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October 03, 2006

Adams: Doing Business With the DUP

News About Ireland & The Irish

BT 10/03/06 Adams: Doing Business With The DUP
BB 10/03/06 Executive Undemocratic: Robinson
BT 10/03/06 Final Paper To Be Put To Parties
BT 10/03/06 Talks Could Mark New Relations Between DUP & RC Church
BT 10/03/06 Paisley Keen On Historic Meeting
AP 10/03/06 Britain, Ireland Receive Report On IRA
BT 10/03/06 Omagh: Top Officer 'Sorry' For Destroyed Evidence
BN 10/03/06 SF: 'Why Is Govt So Anxious To Enforce Wishes Of Shell?'
TO 10/03/06 Special Branch Absorbed Into Counter-Terror Unit
DR 10/03/06 Scotland: Sectarian Knife Thug Found Dead
BB 10/03/06 Firework Laws 'Must Be Changed'
BT 10/03/06 Bertie's Blunder Sees Odds On Plan B Lengthen
BT 10/03/06 Opin: Paisley Due Credit For Landmark Talks
BT 10/03/06 Opin: Shaping The Future Of Public Services In N Ireland
NH 10/03/06 Opin: Police Have Paid A Heavy Price In Our Times
NH 10/03/06 Opin: Full Public Inquiries Way Forward Survivors Insist
BT 10/03/06 Ireland's First Bilingual Film Shoots In City
BT 10/03/06 Bertie Ahern: The Operator

(Oct 3, 1981, IRA prisoners at Maze Prison in Belfast,
Northern Ireland, ended a 7-month hunger strike in which 10
men died.)


Adams: Doing Business With The DUP

It's not a question of 'if' the DUP shares power with Sinn
Fein, but 'when'. They cannot block progress, Gerry Adams
tells Political Correspondent Noel McAdam

03 October 2006

Some of the people Gerry Adams meets who are most convinced
of the inevitability of a united Ireland are unionists.

"That's been my experience," the president of Sinn Fein
says. "It is quite ironic that that would be the case.

"None of them has been converted to republicanism, but they
realise unless we can sort issues out we will be sucked
into being a backwater on the edge of the British exchequer
and neglected for ever and a day."

Adams is being driven back to Belfast after a "very wet"
but worthwhile day at the International Ploughing
Championships in Carlow, where he is a regular visitor.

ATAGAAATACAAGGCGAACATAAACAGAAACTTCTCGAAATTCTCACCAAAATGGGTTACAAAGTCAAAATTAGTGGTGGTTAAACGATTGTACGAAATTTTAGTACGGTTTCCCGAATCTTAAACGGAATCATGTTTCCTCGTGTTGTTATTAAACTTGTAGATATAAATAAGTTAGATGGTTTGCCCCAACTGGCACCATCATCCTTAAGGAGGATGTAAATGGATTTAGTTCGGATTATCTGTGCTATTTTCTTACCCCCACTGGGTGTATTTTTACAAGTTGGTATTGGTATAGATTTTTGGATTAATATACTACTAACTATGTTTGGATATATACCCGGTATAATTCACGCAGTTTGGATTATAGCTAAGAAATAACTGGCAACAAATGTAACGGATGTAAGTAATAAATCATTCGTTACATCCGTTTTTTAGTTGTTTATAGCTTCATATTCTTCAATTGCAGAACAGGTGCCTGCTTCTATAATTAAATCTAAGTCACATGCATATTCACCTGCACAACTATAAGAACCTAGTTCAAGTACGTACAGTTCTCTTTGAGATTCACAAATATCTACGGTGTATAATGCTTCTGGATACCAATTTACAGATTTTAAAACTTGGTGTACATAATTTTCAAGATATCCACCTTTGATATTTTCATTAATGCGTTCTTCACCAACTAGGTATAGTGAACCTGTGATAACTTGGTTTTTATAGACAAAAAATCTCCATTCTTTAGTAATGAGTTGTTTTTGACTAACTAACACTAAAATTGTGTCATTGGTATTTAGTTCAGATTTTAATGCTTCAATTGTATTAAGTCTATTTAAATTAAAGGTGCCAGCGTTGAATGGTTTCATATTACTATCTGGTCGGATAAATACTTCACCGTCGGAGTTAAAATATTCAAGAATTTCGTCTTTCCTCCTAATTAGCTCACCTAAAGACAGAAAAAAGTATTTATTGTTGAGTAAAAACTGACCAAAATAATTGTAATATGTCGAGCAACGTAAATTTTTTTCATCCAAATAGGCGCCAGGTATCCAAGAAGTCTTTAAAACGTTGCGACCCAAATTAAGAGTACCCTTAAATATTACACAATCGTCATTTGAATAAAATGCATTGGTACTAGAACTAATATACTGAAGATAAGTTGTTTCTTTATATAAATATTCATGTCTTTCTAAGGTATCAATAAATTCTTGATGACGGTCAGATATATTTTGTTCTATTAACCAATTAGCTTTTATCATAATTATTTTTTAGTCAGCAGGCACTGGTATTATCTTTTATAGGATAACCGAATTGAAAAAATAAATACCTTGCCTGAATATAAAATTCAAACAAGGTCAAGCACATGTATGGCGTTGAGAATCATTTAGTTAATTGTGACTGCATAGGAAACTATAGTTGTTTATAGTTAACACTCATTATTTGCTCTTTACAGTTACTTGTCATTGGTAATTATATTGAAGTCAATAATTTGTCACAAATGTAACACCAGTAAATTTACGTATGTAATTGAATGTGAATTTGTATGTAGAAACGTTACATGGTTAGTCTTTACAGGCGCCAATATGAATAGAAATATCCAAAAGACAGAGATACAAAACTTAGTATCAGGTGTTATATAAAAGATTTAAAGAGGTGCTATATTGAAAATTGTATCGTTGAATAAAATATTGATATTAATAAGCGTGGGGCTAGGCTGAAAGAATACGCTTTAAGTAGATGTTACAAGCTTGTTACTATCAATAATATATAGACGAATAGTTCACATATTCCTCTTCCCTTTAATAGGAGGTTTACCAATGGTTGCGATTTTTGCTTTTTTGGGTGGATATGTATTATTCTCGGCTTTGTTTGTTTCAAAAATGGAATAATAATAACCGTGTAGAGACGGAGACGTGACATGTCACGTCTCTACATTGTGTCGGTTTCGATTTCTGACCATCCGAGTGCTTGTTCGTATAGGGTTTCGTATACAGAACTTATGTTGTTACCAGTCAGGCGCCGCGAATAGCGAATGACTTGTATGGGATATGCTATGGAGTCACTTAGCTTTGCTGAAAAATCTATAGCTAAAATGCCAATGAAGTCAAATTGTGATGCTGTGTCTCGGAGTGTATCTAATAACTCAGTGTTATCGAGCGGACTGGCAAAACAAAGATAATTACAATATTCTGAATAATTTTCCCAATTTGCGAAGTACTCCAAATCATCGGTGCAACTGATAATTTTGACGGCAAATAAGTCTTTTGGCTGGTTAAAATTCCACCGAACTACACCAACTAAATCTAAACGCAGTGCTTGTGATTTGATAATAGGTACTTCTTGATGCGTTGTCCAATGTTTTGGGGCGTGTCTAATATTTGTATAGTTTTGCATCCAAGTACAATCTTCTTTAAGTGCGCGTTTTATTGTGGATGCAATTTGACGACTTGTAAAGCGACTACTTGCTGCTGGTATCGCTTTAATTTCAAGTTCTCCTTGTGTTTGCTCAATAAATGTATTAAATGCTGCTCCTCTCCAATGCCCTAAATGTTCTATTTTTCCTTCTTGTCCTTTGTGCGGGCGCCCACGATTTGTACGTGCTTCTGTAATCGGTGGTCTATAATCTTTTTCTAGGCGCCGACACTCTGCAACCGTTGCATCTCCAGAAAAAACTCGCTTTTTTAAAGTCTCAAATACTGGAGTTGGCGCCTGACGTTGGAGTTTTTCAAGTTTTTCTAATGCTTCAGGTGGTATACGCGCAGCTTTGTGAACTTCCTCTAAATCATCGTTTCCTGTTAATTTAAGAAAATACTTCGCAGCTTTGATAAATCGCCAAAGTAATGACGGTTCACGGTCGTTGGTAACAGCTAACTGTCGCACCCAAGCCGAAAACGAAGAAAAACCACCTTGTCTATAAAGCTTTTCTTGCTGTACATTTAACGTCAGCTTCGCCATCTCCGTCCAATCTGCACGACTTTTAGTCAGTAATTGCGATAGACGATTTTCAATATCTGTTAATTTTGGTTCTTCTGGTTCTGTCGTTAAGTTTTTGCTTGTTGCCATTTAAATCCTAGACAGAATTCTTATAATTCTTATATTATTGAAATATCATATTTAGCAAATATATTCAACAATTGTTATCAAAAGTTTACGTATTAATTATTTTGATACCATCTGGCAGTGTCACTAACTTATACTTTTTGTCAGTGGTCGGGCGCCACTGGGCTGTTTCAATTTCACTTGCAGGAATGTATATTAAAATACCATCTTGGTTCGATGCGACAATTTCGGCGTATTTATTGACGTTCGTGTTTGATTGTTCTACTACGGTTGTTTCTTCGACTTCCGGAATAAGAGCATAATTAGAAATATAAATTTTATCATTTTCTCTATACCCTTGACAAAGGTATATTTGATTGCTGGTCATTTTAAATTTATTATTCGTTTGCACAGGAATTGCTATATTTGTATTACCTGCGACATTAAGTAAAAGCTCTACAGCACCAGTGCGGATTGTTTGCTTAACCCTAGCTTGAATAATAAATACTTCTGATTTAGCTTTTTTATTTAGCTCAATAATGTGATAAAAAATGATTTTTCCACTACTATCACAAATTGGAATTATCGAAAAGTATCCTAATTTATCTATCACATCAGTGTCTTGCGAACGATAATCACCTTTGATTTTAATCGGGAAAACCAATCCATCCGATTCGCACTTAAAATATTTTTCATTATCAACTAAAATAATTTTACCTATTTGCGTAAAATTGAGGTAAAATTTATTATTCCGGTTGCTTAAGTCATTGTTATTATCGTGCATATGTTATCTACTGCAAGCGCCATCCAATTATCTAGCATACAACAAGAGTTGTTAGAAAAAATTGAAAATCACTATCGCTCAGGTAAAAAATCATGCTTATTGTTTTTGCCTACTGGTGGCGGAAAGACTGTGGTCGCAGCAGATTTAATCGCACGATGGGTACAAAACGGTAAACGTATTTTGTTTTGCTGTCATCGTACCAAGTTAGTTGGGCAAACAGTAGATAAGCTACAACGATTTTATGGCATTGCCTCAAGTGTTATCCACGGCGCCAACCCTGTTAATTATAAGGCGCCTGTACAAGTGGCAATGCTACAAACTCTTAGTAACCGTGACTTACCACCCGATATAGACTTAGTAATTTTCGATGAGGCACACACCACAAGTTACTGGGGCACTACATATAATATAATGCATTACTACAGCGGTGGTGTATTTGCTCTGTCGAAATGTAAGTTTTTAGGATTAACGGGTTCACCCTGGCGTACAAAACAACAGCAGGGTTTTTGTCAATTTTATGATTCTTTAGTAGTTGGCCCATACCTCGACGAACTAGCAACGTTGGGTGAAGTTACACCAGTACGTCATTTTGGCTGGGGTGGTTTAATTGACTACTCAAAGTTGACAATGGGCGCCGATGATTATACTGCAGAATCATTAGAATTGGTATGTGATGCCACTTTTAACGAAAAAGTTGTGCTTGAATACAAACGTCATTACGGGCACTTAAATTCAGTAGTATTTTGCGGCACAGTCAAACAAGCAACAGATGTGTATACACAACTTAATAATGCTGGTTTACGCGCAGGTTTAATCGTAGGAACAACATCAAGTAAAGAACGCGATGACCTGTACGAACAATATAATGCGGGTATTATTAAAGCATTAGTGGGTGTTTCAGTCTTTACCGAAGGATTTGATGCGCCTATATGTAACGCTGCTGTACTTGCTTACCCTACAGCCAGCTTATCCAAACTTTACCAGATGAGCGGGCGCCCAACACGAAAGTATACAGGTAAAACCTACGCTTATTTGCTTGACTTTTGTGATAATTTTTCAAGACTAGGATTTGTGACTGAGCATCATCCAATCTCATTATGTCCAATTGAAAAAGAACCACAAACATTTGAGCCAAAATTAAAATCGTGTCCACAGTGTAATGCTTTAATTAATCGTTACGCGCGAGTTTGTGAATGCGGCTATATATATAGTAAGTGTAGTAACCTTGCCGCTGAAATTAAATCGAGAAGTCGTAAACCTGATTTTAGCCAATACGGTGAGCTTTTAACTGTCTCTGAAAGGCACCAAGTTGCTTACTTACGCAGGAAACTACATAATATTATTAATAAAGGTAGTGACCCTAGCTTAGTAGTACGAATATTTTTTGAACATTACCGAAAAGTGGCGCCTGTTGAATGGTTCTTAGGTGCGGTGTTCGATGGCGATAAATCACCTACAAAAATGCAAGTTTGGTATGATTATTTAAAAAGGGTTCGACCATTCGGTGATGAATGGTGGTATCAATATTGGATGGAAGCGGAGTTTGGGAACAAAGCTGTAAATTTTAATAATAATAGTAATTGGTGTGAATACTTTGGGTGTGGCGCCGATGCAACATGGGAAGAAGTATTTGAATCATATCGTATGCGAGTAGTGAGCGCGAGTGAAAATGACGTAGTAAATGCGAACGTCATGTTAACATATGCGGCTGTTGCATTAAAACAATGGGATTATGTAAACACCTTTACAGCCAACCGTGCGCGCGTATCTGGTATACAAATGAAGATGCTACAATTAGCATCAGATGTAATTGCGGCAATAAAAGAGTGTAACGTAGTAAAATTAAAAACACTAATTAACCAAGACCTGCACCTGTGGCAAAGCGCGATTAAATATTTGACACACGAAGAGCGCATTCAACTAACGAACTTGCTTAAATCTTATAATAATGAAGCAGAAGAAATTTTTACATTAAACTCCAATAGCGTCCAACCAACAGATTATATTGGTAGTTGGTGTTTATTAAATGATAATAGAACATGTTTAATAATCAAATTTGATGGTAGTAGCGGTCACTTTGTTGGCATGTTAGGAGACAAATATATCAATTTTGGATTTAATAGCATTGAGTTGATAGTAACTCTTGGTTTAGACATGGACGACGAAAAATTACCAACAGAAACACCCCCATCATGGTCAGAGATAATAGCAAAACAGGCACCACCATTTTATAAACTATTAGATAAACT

Although focused on next week's Scottish summit, the party
is already also concentrating on the next Irish election
which may be only months away.

Adams doesn't view the political vista ahead as an 'either-
or' situation. Should negotiations founder, he insists
implementation of the Good Friday Agreement will continue -
and not go back on the table if talks resume.

"What they (the DUP) need to know is that when they do come
back at some point in the future any of the changes which
have been brought about in between times will stand," he

In between, he says, will include the "deepening" of
north/south issues, the harmonisation of issues "plainly in
the interests of people in the northern part of the
island", the work of the implementation bodies and
"whatever accords or partnership agreements the Governments
have brought in".

He says: "That's where we start off again. We won't start
off from this point, we will start from whatever point when
the DUP decide they want to do business. So they cannot
have a veto and they cannot have a brake."

Therefore, in Adams' terms, the primary issue for St
Andrews - where Sinn Fein will push for a round-table
session of all parties - is whether the DUP wants to
participate in power-sharing within the terms of the 1998

"Because that is the one thing for certain - that there is
going to be a continuum of change and no one can stop
that," Adams insists.

"The only veto the DUP can have is whether they are part of
it. I like to think that they will participate in the
institutions. And that, incidentally, is a big thing for me
to say ... that is me respecting Ian Paisley's mandate."

It is why Adams proposed Paisley for First Minister in the
Assembly - to send a signal to republicans about respecting
mandates and to unionists that things have changed - and is
prepared to do so again, as long as Martin McGuinness is
accepted as 'Siamese Twin' Deputy First Minister.

Ian Paisley doesn't treat Adams personally any differently